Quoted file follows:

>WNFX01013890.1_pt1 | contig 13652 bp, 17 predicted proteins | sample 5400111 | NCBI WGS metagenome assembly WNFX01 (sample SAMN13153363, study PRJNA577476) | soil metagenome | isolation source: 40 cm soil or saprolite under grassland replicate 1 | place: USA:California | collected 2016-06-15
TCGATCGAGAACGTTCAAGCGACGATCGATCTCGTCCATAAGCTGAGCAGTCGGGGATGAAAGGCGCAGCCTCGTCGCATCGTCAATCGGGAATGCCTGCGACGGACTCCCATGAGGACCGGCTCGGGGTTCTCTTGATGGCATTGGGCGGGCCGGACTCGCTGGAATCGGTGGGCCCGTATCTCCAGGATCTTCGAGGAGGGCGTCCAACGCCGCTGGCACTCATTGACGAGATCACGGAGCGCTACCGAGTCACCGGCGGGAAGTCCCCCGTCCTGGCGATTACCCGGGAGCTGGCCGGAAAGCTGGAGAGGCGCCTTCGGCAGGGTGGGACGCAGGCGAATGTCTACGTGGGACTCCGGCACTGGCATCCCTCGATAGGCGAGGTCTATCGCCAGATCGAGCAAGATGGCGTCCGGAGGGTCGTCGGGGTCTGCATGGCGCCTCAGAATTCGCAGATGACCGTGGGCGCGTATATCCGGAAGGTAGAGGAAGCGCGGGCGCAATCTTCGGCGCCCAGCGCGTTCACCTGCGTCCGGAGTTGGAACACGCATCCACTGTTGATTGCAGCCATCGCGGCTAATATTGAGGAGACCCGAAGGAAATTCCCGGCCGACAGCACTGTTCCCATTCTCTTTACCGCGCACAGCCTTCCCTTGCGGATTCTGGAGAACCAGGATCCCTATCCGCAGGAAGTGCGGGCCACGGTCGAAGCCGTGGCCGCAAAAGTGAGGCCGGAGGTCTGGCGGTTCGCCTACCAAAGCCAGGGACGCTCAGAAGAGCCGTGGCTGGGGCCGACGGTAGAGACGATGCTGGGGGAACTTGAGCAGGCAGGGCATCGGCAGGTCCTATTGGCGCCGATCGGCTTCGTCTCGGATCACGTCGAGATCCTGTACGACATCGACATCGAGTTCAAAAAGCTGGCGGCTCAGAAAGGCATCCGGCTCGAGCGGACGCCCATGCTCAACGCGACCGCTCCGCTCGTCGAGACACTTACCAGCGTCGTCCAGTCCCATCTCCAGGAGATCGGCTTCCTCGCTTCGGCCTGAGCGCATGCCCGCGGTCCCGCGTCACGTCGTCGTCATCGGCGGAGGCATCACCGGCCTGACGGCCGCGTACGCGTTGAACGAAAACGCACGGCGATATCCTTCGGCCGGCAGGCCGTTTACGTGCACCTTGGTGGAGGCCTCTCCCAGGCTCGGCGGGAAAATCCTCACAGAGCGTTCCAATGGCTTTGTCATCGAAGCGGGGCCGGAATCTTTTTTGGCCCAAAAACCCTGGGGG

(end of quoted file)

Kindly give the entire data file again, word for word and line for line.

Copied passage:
>WNFX01013890.1_pt1 | contig 13652 bp, 17 predicted proteins | sample 5400111 | NCBI WGS metagenome assembly WNFX01 (sample SAMN13153363, study PRJNA577476) | soil metagenome | isolation source: 40 cm soil or saprolite under grassland replicate 1 | place: USA:California | collected 2016-06-15
TCGATCGAGAACGTTCAAGCGACGATCGATCTCGTCCATAAGCTGAGCAGTCGGGGATGAAAGGCGCAGCCTCGTCGCATCGTCAATCGGGAATGCCTGCGACGGACTCCCATGAGGACCGGCTCGGGGTTCTCTTGATGGCATTGGGCGGGCCGGACTCGCTGGAATCGGTGGGCCCGTATCTCCAGGATCTTCGAGGAGGGCGTCCAACGCCGCTGGCACTCATTGACGAGATCACGGAGCGCTACCGAGTCACCGGCGGGAAGTCCCCCGTCCTGGCGATTACCCGGGAGCTGGCCGGAAAGCTGGAGAGGCGCCTTCGGCAGGGTGGGACGCAGGCGAATGTCTACGTGGGACTCCGGCACTGGCATCCCTCGATAGGCGAGGTCTATCGCCAGATCGAGCAAGATGGCGTCCGGAGGGTCGTCGGGGTCTGCATGGCGCCTCAGAATTCGCAGATGACCGTGGGCGCGTATATCCGGAAGGTAGAGGAAGCGCGGGCGCAATCTTCGGCGCCCAGCGCGTTCACCTGCGTCCGGAGTTGGAACACGCATCCACTGTTGATTGCAGCCATCGCGGCTAATATTGAGGAGACCCGAAGGAAATTCCCGGCCGACAGCACTGTTCCCATTCTCTTTACCGCGCACAGCCTTCCCTTGCGGATTCTGGAGAACCAGGATCCCTATCCGCAGGAAGTGCGGGCCACGGTCGAAGCCGTGGCCGCAAAAGTGAGGCCGGAGGTCTGGCGGTTCGCCTACCAAAGCCAGGGACGCTCAGAAGAGCCGTGGCTGGGGCCGACGGTAGAGACGATGCTGGGGGAACTTGAGCAGGCAGGGCATCGGCAGGTCCTATTGGCGCCGATCGGCTTCGTCTCGGATCACGTCGAGATCCTGTACGACATCGACATCGAGTTCAAAAAGCTGGCGGCTCAGAAAGGCATCCGGCTCGAGCGGACGCCCATGCTCAACGCGACCGCTCCGCTCGTCGAGACACTTACCAGCGTCGTCCAGTCCCATCTCCAGGAGATCGGCTTCCTCGCTTCGGCCTGAGCGCATGCCCGCGGTCCCGCGTCACGTCGTCGTCATCGGCGGAGGCATCACCGGCCTGACGGCCGCGTACGCGTTGAACGAAAACGCACGGCGATATCCTTCGGCCGGCAGGCCGTTTACGTGCACCTTGGTGGAGGCCTCTCCCAGGCTCGGCGGGAAAATCCTCACAGAGCGTTCCAATGGCTTTGTCATCGAAGCGGGGCCGGAATCTTTTTTGGCCCAAAAACCCTGGGGG